How to effectively use self-hypnosis to improve your mental health

Some people may think that hypnosis is a tool that can be used to control other people. It is often presented as a party trick wherein an unwilling participant is made to perform embarrassing or otherwise impossible feats for the amusement of other people. But the truth is, no one can force you to do things against your will with hypnosis. Yes, hypnosis is a helpful tool but it is one that can be used to control yourself. Hypnosis is a medically recognized technique that utilizes your innate mental powers to promote the improvement of your mental health.

All forms of hypnosis are actually “self-hypnosis,” technically speaking. You can certainly have someone else guide you through the process, but they are only there to facilitate. It is only by your will that you can achieve a state of true hypnosis as all hypnosis is self-induced. Chances are that you may have already experienced self-hypnosis without even realizing it. If you have ever relaxed your mind so much that it is emptied of all thoughts and reached a blank state, unaware of the rest of the world, then you have undergone at least some form of hypnosis. This normally occurs when you find yourself mesmerized by a crackling fire, the waves of the ocean or the ripples of a pond.

Self-hypnosis induces a state of such extreme relaxation that it allows the mind to become highly suggestible. A common misconception is that this heightened state of suggestibility means that you can be forced to do things that you don’t want to. The truth is that you allow yourself to do things you normally wouldn’t want to because you are barely aware of your surroundings. You are always in control during these trances and can easily snap back to reality at any time you wish. The experience is comparable to being thoroughly engrossed in a good film or book. It can completely take you into their fictional world but you know that you can always step out of it should the situation call for it.

How hypnosis can improve your mental health

Hypnosis can’t change the way you think and it doesn’t cure disorders, but it can make it easier to change your behavior and help treat a number of mental and neurological conditions. Among the conditions that can benefit from hypnotherapy are depression, migraines, phobias, post-traumatic stress disorder, self-esteem issues, addiction, and sleep disorders. (Related: Wall Street Journal now covering hypnosis as a form of effective, validated medicine… alternative medicine is the new medicine.)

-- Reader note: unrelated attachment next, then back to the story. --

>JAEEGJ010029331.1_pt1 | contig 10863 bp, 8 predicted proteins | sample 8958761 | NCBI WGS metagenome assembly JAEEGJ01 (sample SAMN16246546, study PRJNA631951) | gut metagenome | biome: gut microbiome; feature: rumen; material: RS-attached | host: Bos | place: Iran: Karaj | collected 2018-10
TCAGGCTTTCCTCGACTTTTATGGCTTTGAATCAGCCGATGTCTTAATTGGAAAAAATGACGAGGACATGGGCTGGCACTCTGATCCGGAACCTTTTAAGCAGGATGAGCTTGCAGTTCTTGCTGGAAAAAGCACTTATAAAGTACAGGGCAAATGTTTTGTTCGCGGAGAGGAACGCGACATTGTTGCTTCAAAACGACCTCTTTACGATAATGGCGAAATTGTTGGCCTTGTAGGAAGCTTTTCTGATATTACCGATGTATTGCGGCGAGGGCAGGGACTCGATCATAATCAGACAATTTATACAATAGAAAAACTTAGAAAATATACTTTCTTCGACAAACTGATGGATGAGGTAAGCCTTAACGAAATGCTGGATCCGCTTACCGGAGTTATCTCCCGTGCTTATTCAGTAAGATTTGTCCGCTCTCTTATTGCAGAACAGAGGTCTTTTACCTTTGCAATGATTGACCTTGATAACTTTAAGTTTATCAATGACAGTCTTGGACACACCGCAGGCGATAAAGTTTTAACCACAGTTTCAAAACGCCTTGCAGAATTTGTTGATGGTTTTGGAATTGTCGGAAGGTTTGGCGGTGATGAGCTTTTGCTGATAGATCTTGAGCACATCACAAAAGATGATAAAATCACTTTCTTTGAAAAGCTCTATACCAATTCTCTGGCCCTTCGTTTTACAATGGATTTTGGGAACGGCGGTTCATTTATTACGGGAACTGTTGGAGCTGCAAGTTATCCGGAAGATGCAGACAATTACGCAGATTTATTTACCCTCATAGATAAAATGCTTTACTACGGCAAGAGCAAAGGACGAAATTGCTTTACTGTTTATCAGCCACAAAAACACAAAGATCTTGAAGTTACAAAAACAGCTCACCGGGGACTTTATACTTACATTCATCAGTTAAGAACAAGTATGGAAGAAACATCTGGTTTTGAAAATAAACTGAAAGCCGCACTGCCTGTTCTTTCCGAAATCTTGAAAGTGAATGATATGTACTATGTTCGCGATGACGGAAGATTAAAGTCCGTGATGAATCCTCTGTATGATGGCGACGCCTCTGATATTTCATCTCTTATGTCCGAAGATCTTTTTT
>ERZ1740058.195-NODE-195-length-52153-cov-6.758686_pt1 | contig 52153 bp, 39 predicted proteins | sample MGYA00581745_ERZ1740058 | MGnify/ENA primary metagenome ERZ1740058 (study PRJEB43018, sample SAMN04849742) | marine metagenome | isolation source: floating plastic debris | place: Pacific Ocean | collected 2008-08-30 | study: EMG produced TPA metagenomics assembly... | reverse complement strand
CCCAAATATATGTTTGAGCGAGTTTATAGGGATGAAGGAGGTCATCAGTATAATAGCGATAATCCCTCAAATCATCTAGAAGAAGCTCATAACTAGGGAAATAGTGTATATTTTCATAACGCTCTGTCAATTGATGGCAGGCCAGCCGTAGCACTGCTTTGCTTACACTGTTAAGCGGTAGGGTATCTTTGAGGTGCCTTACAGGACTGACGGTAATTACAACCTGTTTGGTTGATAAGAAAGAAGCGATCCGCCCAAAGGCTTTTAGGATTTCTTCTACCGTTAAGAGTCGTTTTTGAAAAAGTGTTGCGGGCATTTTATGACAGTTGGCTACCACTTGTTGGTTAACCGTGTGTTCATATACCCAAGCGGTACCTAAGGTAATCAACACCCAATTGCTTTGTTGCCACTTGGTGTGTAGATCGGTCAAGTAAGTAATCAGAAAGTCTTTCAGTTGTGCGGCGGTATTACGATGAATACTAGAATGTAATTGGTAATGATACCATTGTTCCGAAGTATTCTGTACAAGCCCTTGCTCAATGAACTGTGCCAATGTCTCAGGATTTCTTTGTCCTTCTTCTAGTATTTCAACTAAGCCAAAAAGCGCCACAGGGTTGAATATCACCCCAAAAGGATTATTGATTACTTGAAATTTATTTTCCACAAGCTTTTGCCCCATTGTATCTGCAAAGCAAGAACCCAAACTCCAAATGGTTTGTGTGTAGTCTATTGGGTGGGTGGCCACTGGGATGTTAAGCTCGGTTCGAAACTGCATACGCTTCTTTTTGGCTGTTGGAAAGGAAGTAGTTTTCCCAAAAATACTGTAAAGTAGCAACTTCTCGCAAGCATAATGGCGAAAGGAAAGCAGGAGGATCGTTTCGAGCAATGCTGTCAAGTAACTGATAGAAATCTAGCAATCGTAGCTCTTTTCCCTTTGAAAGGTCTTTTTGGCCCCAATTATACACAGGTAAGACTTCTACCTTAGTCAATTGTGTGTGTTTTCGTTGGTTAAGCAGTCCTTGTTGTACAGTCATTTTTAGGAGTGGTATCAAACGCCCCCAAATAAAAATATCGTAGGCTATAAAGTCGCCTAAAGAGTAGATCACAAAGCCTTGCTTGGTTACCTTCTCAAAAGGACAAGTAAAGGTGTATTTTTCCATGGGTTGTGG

When properly done, hypnotherapy can be used to reduce stress and anxiety and improve one’s emotional well-being. It does this by putting you into such a deeply relaxed state that it triggers your relaxation response, which occurs when your body does not perceive any danger. This calms you down and minimizes the symptoms of stress and anxiety. Hypnosis can help alleviate the symptoms of panic attacks, generalized anxiety disorder, and situational anxiety, such as a fear of public speaking and taking exams.

How to practice self-hypnosis

Self-hypnosis can allow you to visualize yourself in a state of calm. You can follow these simple steps to help relieve stress and anxiety:

  1. Sit comfortably in a quiet place. The fewer distractions there are around you, the more you will be able to focus. Make sure that you are relaxed and comfortable.
  2. Take a few moments to breathe deeply, rhythmically, and slowly. Breathing exercises are very effective in calming both the mind and the body. You may inhale, pause for a moment, then exhale deeply. If it helps, you may count to four between each breath.
  3. Close your eyes and imagine yourself in a place of peace. Hypnosis is characterized by a trance-like state of heightened suggestibility and imagination. Use this to picture yourself in a place that brings you soothing comfort and peace. Ideal locations are beaches and mountains but it doesn’t have to be an actual location. It just has to be somewhere where you can be at total peace.
  4. Engage your senses. Extend your senses to ground yourself in your new location. If you imagine yourself to be on a beach, reach out and feel the warm rays of the sun and smell that salty ocean breeze.
  5. Repeat a comforting affirmation. Tell yourself an affirmation that you need at that moment. Use it to help you face whatever is directly causing you stress or anxiety. You can say something as simple as “I am safe” or “I can do this”. Repeat this until you believe that it is true.

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